How twin toddlers discovered their voices
Like most four-year-olds, Torri and Artha aren’t always eager to put on their shoes and jackets when their mom asks them to. The twin sisters stall and protest—if you’re a parent, you know the drill. But there is one thing that makes the girls switch to lightning speed. “If I tell them we’re going to see Tina, I can’t get them in the car fast enough,” says the girls’ mom, Pauline. “They’re her biggest fans.”
Tina is a child development consultant and program worker at a United Way funded agency. The girls first started visiting the centre at 18 months when their pediatrician noticed they were having trouble communicating. “They spoke to each other in their own language, and I thought it was just ‘twin talk,’” says Pauline. “But I was told they had speech delays.” Their doctor also identified developmental delays in Torri and Artha’s social and motor skills, and recommended Pauline look into free programming at a local early-years centre. There, she’d be able to connect with other parents and help the twins socialize.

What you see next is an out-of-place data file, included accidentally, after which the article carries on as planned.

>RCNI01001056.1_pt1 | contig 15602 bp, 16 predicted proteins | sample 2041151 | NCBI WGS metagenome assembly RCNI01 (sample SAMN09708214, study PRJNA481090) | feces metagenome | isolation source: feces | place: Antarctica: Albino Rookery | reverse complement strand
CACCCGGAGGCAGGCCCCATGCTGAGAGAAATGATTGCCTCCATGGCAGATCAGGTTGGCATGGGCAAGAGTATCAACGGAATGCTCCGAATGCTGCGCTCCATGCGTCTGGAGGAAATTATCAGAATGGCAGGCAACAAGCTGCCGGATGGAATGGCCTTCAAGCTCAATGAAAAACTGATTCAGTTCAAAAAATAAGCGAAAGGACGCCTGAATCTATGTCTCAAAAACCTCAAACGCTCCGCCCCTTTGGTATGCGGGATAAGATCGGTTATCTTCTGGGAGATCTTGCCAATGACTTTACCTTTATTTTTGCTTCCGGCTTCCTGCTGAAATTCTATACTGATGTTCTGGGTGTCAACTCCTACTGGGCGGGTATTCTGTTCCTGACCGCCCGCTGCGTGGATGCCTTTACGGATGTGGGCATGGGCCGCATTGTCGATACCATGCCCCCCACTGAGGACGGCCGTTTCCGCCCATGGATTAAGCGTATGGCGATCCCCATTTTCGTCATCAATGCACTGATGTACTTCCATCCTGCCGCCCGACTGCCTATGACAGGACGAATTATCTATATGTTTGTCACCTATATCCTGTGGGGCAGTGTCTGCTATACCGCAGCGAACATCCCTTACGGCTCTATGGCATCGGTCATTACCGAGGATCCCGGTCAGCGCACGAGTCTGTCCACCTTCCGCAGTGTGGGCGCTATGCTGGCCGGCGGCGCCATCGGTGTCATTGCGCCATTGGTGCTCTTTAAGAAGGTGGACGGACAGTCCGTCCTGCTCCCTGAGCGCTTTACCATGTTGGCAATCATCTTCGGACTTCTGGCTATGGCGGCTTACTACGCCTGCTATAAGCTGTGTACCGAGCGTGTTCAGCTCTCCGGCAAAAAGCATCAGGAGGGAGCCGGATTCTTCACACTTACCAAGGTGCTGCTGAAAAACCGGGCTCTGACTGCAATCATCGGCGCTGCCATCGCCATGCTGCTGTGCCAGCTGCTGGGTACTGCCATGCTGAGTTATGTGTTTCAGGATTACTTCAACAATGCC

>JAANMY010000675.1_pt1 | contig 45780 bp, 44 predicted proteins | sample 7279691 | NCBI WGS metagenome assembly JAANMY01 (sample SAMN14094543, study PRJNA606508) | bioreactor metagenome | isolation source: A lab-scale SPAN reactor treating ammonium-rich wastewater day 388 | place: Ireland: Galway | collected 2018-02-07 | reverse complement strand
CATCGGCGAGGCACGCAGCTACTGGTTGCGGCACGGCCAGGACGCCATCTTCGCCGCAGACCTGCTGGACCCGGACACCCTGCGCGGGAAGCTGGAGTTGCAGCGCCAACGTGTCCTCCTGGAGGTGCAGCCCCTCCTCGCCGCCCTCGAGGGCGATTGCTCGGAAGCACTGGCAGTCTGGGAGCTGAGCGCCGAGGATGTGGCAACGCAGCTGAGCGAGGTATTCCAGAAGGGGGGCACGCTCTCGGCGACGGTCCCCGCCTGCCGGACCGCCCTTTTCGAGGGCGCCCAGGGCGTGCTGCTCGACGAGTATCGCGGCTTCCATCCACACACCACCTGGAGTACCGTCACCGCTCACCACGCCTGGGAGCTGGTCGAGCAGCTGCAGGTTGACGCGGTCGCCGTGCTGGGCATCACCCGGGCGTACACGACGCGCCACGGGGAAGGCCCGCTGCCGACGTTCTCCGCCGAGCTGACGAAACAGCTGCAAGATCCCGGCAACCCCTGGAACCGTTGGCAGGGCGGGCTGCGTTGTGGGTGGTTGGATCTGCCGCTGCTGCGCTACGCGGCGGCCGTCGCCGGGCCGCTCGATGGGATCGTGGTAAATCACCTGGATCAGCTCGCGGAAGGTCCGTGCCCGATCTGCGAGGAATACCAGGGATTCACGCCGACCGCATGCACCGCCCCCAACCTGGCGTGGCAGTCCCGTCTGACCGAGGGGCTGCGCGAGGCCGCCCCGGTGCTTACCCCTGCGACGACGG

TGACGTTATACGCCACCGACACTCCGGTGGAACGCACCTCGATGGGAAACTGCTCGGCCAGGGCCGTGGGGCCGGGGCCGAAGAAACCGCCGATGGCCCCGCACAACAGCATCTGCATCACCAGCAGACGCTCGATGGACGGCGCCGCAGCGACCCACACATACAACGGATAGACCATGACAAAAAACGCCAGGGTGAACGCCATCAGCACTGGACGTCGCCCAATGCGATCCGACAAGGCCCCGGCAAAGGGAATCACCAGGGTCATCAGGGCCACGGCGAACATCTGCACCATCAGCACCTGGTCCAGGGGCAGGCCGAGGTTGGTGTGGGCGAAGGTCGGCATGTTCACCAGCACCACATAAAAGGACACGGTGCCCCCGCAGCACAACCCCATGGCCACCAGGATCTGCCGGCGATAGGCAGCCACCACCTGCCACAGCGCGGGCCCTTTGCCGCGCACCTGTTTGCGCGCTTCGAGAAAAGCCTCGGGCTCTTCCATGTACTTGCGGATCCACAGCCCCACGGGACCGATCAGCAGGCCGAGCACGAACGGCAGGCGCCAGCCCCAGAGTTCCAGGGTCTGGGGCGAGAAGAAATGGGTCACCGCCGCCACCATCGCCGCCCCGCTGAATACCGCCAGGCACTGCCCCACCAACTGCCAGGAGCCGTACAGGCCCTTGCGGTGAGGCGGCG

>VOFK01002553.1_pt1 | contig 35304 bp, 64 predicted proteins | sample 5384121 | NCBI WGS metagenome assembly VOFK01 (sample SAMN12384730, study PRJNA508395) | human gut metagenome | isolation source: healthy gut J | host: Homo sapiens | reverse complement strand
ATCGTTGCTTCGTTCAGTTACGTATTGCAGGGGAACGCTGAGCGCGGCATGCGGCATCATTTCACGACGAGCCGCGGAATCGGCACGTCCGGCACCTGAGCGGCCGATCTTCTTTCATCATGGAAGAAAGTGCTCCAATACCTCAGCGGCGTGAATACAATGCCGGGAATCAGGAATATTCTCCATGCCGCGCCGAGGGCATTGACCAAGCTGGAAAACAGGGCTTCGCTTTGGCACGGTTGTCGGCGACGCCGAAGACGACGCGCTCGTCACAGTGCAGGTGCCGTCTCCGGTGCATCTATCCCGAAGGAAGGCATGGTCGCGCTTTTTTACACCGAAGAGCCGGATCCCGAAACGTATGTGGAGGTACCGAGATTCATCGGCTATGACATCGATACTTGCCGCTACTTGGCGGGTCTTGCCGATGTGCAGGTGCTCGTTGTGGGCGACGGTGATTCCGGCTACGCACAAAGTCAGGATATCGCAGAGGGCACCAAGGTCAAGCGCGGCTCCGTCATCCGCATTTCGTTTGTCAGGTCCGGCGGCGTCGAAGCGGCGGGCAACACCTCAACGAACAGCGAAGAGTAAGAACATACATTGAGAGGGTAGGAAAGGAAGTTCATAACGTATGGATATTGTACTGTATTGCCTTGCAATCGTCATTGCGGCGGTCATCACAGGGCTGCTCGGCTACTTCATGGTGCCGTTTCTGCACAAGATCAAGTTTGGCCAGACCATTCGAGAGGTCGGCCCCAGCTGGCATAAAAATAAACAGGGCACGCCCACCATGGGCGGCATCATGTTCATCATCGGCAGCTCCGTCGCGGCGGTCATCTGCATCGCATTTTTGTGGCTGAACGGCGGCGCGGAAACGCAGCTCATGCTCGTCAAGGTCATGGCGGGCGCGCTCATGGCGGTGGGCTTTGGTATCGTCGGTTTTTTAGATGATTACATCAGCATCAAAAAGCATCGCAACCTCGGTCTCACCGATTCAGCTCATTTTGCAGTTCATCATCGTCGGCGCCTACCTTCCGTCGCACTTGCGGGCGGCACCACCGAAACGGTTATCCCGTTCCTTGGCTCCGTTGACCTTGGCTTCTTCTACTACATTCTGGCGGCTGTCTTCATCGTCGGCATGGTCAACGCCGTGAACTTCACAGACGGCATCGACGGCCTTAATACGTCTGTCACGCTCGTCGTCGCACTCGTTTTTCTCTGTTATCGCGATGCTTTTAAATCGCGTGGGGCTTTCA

With few family members close by, Pauline couldn’t help but feel responsible for her daughters’ delays. “You worry that you’re not giving enough or you’re not teaching them enough; you’re not being a good mom to them,” she says. With nowhere else to turn, she visited the centre.
Both girls are now speaking, playing and socializing happily, and are ready to start kindergarten in the fall. Artha is even reading on her own, and her mom couldn’t be prouder. Pauline will never forget the first time the twins said their first full sentences: “I was so happy, I started crying. It was a huge step. A full sentence—it was like winning an award.”
“Without Tina and the centre, and without United Way’s funding, we wouldn’t have been able to access these important programs,” says Pauline. “I’m so thankful for that. I don’t know where we’d be today without this support.”